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You Want a 10,000 RPM Boot Drive


I recently used a Raptor drive a little bit and I really noticed the difference by far (compiling kernels, installation of things, etc). I may consider getting a Raptor myself after that. Bare in mind, however, it’s not all in the RPM’s. A lot of it has to do with seek times. On average in regard to IDE or large SATA disks, and a complete ballpark shot here, seek times are around 9.5ms. The better ones go down to 8ms at best. A Raptor delivers on this as it does something like 4.6ms, which is over half the amount of seek time as compared to the average. Also, a large cache will make a big difference (16MB cache in the Raptor).

Now, if you really want to get some disk speed, how about a 4 SCSI RAID strip? 15,000 RPM’s and seek times lower than the Raptor! Haha okay so it’s a bit overkill for sure and much more expensive. A Raptor, overall, is probably the best performance-to-price wise.


Actually, if you bought a WD3200ks or WD2500ks (320gb or 250gb) instead of the 150gb Raptor and short-stroke it to 150gb you’ll get close to the same performance for half the price.

It would also be quieter and generate less heat.

But don’t take my word for it…take Seagate’s

The conclusion of this paper is that short-stroking is not worth it, but of course the main reason for that is they’re talking about enterprise server SCSI drives, which don’t exhibit the same cost differential as the 150gb 10k Raptor vs. a 320gb 7.2k WD3200KS (i.e. half the cost).

Short-stroking is definitely worth considering if you’re on a budget.


Interesting, I just picked up a refurbed Dell Precision 380 (for ~GBP280) which came with a pair of Raptor 10,000 rpm 80Gb disks. I configured them as RAID 0 and Vista Ultimate rips. With all the company dev tools on board, office 2007 etc the box feels really snappy and mostly due to the Raptors. Compared to my other company 370 (P3-2.8) running 2003 + usual assortment of dev stuff, it’s night and day. I won’t be going back to 7200rpm on new builds/boxes again.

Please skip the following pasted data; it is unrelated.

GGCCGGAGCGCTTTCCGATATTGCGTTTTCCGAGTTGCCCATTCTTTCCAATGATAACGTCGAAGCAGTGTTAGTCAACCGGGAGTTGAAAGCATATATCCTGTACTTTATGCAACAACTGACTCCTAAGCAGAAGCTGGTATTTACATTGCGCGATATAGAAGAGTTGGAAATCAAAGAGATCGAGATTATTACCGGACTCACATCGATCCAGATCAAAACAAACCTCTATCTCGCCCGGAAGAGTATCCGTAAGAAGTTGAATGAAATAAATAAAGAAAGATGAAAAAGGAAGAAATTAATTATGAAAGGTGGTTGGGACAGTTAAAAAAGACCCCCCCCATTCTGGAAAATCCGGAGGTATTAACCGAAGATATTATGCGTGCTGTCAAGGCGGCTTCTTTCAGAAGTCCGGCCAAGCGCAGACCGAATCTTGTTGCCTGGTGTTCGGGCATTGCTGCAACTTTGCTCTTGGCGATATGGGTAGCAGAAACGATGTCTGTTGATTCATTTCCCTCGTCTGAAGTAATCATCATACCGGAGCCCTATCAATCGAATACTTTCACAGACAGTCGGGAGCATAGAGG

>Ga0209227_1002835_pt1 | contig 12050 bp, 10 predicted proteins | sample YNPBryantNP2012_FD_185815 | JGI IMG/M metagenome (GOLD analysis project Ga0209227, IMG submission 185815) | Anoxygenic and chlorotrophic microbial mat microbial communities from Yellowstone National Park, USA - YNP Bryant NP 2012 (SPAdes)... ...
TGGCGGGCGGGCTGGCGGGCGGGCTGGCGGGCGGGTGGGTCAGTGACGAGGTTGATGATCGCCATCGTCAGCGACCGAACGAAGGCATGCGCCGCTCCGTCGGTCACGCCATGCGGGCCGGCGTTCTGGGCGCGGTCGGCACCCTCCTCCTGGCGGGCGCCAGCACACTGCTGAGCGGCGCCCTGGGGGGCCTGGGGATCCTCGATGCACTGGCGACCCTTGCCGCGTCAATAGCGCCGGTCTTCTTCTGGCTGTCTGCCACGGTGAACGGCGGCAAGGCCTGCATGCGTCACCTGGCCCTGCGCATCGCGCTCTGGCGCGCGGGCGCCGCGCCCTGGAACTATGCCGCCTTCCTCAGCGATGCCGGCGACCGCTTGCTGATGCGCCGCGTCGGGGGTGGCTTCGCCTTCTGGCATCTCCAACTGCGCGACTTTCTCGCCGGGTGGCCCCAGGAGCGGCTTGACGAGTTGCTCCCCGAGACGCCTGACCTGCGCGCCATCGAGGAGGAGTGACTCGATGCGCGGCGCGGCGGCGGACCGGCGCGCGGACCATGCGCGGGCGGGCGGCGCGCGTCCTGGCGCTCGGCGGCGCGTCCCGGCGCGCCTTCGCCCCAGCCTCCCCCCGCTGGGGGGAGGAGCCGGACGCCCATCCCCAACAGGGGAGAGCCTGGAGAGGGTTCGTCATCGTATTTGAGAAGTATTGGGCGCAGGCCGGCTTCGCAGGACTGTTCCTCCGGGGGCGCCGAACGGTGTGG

Dylan Brams: If we wanted your opinion about what OS to choose then I guess that would’ve been the topic of the article. Why is that the F/OSS crowd always feel the need to chip in with irrelevant and frankly waste of space comments such as yours.


The tests listed as proof that Raid 0 are either out of date poorly done or both.

As stated in Storage Review by storage review the tests were limited by the CPU.

Those tests were done in 2003-2004 computers have come a long way with faster CPU’s that are now dual core, Faster memory and far more refined chipsets as far as RAID is concerned as it is now mainstreem in the performance sector. Even my mothers year old best buy specal is significantly faster than all those test machines in every respect other than hard drive.

You can buy two low latency hard drives like the Hitachi’s 60GB and a 320GB storages/data drive for the price of the Raptor.

Sorry but the “you are not good enough” for RAID with no good data to back it up is rather annoying.


10,000 RPM drives? Why? So you can boot faster? Why not just run a
more reliable OS?

It doesn’t just improve boot times: everything is faster. I should know - my computer uses a Seagate HDD that spins at 10,000 RPM. Its response time is MUCH faster than my laptop, which has identical stats and a slower hard drive.

Jeff is right - a big secondary disk is required. Files are getting bigger and bigger these days, and you need oodles of storage to back up your music/home videos/other computers.


Based on my experience with the first generation WD 36.7GB Raptors, I disagree entirely.

I build a brand new system a couple years back, and I put 2x36.7GB Raptors in a RAID-0 array, hoping for a blazing fast system. It was margainally faster (measurable by benchmark, not by human observation) then the same configuration with higher end 7200rpm drives.

Next, I tried a single 36.7GB as a boot, the speed and day to day performance was identical to the RAID-0 configuration.

Third, I put the 36.7GB for the page file and temporary files, this was the fastest configuration yet, but only when actually paging. For the price of the two Raptor drives I could have purchased enough RAM to make up the difference in speed, plus a larger then 2x36.7GB single drive which ran quieter.

Skip ahead to when I installed Vista, Vista is substantially faster (to the human, as well as to timed bootups and other operations) on a 400GB Seagate 7200.10 NCQ+TCQ enabled drive then on the RAID-0 pair of Raptors.

The current generation of Raptors supports NCQ, which might make the difference, but I’m not sure I’d invest in them again just to find out.

Lastly, one of my Raptors has just recently started reporting SMART errors. Enough that I don’t trust it with anything important, but not enough to get WD to warranty the drive.